Female skippers

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    Hilary Hunter

    As a female owner and restorer of a 118 year old Dutch sailing barge, I am often amused by the assumption by passers-by that I am merely on board to cook and choose the colour scheme. I am fairly new to the world of boats in general, so am curious about the history of working boats and the women on board them, particularly those who took charge rather than play a supportive role. This looks like it could turn into a potential topic for a book, so I am here to appeal for advice in where best to look for information. ( preliminary searching seems to turn up lots of washerwomen, cooks and narrowboats!) thanks for your help 🙂

    Frank Scott

    You must be looking in the wrong places, because there is a mass of information around concerning female sailors, particularly those who sailed single-handed Trans-Atlantic (1950s onwards) or Round the World (1970s onwards). Moreover female professional seafarers have been common for several decades, and can be found at sea commanding a wide variety of warships and merchant ships.

    Historically a good starting point for any study of the subject would be Suzanne J. Stark, Female Tars: Women aboard Ship in the Age of Sail (London, 1996), and there are several other books covering this area.

    My recent Mariner’s Mirror article, ‘An assessment of the Erikson era voyage memoirs’ (available via this website) discusses females in square rig in the 1930s, and I would also recommend the following two books:

    C. Drummond, The remarkable life of Victoria Drummond (London, 1994) – a truly humbling account of the first female MN engineer, in peace and war.

    A. Brock Davis, My Year Before the Mast (Oxford, 1999) – the only full account in English of a female apprentice seafarer in commercial cargo-carrying square rig.

    Christofer Bertani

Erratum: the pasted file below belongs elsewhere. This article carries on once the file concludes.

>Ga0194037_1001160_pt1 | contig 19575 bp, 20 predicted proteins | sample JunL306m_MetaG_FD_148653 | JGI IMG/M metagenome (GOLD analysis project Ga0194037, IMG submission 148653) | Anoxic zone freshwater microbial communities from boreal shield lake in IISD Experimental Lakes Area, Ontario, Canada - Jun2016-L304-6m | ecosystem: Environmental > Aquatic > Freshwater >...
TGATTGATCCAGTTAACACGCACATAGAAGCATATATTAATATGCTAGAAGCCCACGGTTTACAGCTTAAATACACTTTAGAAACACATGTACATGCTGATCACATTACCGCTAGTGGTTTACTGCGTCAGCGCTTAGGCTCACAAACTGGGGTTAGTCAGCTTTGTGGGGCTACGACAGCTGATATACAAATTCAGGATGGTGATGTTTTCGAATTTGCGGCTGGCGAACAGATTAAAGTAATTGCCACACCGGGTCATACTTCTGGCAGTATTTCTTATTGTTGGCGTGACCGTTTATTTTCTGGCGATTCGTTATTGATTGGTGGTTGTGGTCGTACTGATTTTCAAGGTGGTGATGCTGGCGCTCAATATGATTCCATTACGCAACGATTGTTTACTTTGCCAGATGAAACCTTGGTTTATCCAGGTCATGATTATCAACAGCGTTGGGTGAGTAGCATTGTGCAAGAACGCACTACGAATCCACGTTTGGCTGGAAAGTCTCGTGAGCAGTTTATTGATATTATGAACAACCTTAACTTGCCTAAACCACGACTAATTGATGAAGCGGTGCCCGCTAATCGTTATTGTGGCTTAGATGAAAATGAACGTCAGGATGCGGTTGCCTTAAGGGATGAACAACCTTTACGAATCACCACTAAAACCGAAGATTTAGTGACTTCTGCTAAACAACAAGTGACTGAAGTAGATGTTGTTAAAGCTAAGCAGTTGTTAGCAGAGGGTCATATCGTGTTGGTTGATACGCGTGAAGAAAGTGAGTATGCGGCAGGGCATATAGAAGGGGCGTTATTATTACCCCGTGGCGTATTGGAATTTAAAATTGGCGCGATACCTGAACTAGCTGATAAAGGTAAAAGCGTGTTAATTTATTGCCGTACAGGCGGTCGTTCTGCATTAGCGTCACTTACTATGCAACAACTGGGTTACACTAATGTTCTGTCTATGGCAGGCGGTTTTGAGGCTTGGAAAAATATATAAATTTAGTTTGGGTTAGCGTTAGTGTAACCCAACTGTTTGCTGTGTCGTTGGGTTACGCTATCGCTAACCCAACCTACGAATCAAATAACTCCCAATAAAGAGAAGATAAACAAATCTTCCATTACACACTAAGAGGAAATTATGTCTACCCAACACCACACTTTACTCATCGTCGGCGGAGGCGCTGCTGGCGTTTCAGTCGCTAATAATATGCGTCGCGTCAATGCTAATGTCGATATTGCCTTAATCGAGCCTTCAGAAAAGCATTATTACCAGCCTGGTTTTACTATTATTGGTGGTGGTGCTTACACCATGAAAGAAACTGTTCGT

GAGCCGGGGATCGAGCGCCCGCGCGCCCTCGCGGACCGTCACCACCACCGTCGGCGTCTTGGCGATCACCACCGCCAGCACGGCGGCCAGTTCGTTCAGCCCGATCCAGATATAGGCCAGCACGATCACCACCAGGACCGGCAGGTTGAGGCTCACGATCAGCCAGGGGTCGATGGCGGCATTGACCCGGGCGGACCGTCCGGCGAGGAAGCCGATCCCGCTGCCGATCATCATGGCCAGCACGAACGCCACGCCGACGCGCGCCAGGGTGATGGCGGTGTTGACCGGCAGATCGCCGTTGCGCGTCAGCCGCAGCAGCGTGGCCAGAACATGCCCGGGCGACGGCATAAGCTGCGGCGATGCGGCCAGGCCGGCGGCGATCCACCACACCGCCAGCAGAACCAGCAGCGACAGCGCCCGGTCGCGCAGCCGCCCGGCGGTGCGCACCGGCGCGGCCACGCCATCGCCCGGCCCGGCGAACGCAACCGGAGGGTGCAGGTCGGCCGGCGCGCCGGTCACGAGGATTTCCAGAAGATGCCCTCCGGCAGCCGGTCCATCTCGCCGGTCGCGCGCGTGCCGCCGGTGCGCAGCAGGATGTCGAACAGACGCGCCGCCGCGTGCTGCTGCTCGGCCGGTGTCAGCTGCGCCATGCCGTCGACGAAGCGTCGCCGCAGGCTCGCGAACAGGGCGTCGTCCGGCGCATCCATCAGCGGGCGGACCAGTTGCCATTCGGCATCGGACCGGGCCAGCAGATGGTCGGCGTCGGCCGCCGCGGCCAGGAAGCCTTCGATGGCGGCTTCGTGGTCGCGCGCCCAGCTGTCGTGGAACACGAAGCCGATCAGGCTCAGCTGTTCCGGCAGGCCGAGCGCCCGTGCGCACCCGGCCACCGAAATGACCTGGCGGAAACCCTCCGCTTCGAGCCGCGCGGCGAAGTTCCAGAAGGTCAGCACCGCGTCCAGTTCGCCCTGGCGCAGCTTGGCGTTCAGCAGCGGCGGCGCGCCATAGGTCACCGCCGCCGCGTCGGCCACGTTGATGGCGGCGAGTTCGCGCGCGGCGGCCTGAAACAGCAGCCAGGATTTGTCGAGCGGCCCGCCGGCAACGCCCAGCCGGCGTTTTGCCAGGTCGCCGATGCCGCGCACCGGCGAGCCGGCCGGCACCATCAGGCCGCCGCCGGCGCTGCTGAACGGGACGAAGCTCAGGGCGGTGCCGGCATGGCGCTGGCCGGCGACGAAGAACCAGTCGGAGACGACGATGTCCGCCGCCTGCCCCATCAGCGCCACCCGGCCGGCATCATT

Another book, although more on women in the supporting role is Hen Frigates (Souvenir Press Limited, 1998) by Joan Druett.

    Peter. H. King

    A scarce but very interesting little book is “The China Run” by Neil Paterson -‘being the biography of a great-grandmother, 1829 to 1893’. Hodder and Stoughton 1948.

    Peter H King

    Frank Scott

    Unfortunately China Run is a novel, pure and simple. However, the author had a most interesting career, and quite a few people believed that this novel was based on fact.

    I can do not better than quote some extracts from the author’s obituary in The Independant (15 June 1995)

    “Which amateur footballer captained a professional league team and won an Academy Award for scriptwriting? Neil Paterson is the answer. He was captain of Dundee United in the 1936-37 season and won his Oscar for the film Room at the Top in 1960 (and for job satisfaction he rated the former higher).”

    “Then came The China Run. Published in 1948 and sub-titled ”the biography of a great-grandmother”, the book chronicled the adventures of Christian West, captain of a tea-clipper. It was assumed, until very recently, that Christian West was Paterson’s great-grandmother, particularly as in the introduction Paterson describes staring at two portraits of her and deciding, as they did her no justice, to paint a third portrait of her in words. In fact Christian West was fictitious, but so convincing was the ”biography” that historians have since attempted to research her life further. China Run was voted book of 1948 by Somerset Maugham in the New York Times.”

    James Edmund Neil Paterson, writer, footballer, screenwriter: born Greenock, Renfrewshire 31 December 1915; died Crieff 19 April 1995

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